Trickle Down Follow Up


So lately we’ve gotten quite a few hits to the Required Reading post linking Thomas Sowell’s article on the myth of trickle down economics.  The reason I linked the article is because Sowell does such a great job and anything I would have written would just be his article summarized.  The problem with that is, even though everyone should read the whole thing, I know that probably 90% of the people who click the link won’t even read half once they see it is a 19 page PDF.  I decided I would take what I consider the most important concept and essentially rewrite it, however, I by no means expect what I write to be as clear and convincing as Sowell, so please take the time and read it.

First of all, there is no economist who ever proposed the “Trickle Down Theory”.  I was simply set up by politicians as a straw man.  No one ever sat down and suggested if we let the rich keep more of their own money through lower taxes, it will eventually trickle down to the middle and lower class.  I have no doubt you have friends that advocate for exactly that, but only because a Democrat says it doesn’t work.  They might have read about it in the New York Times, Washington Post, or something Michael Tomasky wrote (that clown wrote this piece), but they definitely did not learn the theory in any respectable book.  They are arguing for or against a caricature, not a theory.

We fight for and against not men and things as they are, but for and against the caricatures we make of them. – J. A. Schumpeter

Sowell shows empirical evidence that after tax cuts to all income brackets, revenues to government increase and the rich pay a greater share; both nominally and as a percentage.  Part of the reason this happens is because lower taxes increase the incentive for investments in the United States.  Those investments become more attractive than they previously were, so less money is invested in countries with better tax law.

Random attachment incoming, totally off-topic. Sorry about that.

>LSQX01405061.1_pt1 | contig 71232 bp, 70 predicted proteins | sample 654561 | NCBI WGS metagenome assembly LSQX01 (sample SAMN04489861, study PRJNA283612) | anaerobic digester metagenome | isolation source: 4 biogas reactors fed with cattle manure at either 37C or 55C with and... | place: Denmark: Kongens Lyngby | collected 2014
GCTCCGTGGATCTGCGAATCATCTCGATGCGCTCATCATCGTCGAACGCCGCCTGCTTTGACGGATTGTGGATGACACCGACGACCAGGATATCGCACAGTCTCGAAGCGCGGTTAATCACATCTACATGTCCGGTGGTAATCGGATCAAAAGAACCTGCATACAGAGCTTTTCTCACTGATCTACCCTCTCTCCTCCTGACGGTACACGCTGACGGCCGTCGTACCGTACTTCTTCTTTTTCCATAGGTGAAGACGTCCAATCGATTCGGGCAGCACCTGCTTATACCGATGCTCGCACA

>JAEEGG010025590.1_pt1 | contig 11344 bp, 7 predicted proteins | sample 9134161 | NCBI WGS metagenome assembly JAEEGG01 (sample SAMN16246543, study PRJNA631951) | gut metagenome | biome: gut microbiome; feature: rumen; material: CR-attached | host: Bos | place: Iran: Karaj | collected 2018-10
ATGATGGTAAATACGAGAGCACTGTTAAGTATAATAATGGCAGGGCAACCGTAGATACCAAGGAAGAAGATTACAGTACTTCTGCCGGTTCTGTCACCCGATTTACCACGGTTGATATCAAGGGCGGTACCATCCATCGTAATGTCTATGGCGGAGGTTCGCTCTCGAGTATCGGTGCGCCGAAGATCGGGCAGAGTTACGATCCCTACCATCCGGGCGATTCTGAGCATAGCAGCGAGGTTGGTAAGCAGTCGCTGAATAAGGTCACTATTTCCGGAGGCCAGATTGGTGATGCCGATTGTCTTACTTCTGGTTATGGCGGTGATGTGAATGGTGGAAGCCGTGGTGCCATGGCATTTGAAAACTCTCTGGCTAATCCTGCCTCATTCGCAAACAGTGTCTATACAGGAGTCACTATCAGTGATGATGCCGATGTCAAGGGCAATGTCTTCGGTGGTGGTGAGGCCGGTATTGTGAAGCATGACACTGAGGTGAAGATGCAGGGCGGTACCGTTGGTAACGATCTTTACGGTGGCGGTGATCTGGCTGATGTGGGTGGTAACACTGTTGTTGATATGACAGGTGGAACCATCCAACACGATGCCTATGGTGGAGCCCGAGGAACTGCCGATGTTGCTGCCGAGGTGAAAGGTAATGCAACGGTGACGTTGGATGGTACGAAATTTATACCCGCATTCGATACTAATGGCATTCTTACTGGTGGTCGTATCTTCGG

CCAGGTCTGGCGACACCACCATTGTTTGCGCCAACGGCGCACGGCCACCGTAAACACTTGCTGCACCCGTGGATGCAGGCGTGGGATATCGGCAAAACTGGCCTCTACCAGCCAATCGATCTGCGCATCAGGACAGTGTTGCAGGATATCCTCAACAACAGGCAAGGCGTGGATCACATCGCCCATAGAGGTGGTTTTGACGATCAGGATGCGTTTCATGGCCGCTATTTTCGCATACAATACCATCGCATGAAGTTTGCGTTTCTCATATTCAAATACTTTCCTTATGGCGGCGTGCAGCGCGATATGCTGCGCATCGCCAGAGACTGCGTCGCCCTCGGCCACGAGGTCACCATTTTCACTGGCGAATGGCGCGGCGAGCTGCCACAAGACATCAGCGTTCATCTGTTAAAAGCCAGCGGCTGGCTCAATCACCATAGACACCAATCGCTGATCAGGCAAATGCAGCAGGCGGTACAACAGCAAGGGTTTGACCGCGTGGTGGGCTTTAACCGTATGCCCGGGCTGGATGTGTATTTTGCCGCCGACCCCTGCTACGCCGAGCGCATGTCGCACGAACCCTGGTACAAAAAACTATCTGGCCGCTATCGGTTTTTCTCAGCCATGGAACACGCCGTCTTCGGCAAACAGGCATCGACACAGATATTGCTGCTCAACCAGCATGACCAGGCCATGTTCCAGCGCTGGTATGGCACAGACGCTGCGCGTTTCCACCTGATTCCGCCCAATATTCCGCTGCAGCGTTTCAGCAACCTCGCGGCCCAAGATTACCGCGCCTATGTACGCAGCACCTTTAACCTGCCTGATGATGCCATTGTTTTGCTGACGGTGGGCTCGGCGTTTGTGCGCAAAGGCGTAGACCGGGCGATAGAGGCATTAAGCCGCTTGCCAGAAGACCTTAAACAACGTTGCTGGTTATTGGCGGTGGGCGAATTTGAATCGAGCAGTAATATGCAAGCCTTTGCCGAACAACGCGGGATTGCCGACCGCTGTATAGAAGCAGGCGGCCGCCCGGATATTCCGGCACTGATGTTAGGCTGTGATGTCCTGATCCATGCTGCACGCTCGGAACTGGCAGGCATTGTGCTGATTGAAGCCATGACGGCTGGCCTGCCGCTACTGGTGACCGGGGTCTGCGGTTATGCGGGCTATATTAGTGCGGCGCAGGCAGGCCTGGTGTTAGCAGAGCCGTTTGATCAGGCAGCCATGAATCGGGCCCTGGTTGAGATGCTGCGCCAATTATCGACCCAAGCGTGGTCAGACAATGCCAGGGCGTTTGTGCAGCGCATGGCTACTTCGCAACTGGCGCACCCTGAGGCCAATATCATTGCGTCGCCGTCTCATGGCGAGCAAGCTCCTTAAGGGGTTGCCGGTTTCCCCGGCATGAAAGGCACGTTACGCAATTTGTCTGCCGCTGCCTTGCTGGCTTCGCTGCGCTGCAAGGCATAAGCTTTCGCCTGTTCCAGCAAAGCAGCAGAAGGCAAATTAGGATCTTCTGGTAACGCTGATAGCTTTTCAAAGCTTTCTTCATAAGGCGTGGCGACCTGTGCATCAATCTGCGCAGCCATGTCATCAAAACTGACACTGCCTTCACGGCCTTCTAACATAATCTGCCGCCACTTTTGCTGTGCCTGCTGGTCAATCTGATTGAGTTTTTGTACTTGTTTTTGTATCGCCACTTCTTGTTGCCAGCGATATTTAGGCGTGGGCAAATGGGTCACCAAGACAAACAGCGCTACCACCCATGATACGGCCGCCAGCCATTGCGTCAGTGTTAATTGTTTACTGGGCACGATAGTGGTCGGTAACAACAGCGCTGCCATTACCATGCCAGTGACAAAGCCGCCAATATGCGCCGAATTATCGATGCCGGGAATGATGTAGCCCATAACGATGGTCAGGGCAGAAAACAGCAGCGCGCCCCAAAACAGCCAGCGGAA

Let’s say a billionaire is sitting on the fence about opening a table factory.  It is a risky investment to spend millions of dollars to build a factory, buy supplies, hire employees, manufacture tables then sell them.  There is no guarantee he will ever make a penny.  It is possible that he builds the factory, buys supplies, hires employees, but not enough people buy his tables and he has to close the doors at a loss. That is risky even if there were no taxes, but when the feds steal a percentage of any potential profits, that makes the decision a whole lot riskier.  He has to sell even more table to make it worth his investment….So anyway, the government lowers taxes, he pulls some money out of his account in the Cayman Islands and builds a factory.

He hires a construction company to build the building, he sets up contracts for people to supply him wood, he buys tools, supplies, machines, and hires workers.   He is in the hole millions of dollars, yet every single person involved in the previous sentence is paid within a reasonable time for their service, goods, or labor…except the billionaire who actually invested the money.  He won’t get paid on the investment until he turns a profit.  That profit could come in 5 years, it might come in 10 years, or it could never come.  But all his blue-collar workers will be paid 2 weeks after they perform their job.

This story does not sound like the money was given to the billionaire and trickled down to the poor, ironically, the blue-collar works are paid before the billionaire.  Trickle Down has never been an actual theory, and doesn’t make sense analytically or empirically.  Don’t eat everything (preferably anything) that politicians feed you.

Please read the full article.

God Bless Freedom, Liberty, and Personal Property,

Slappy Jones II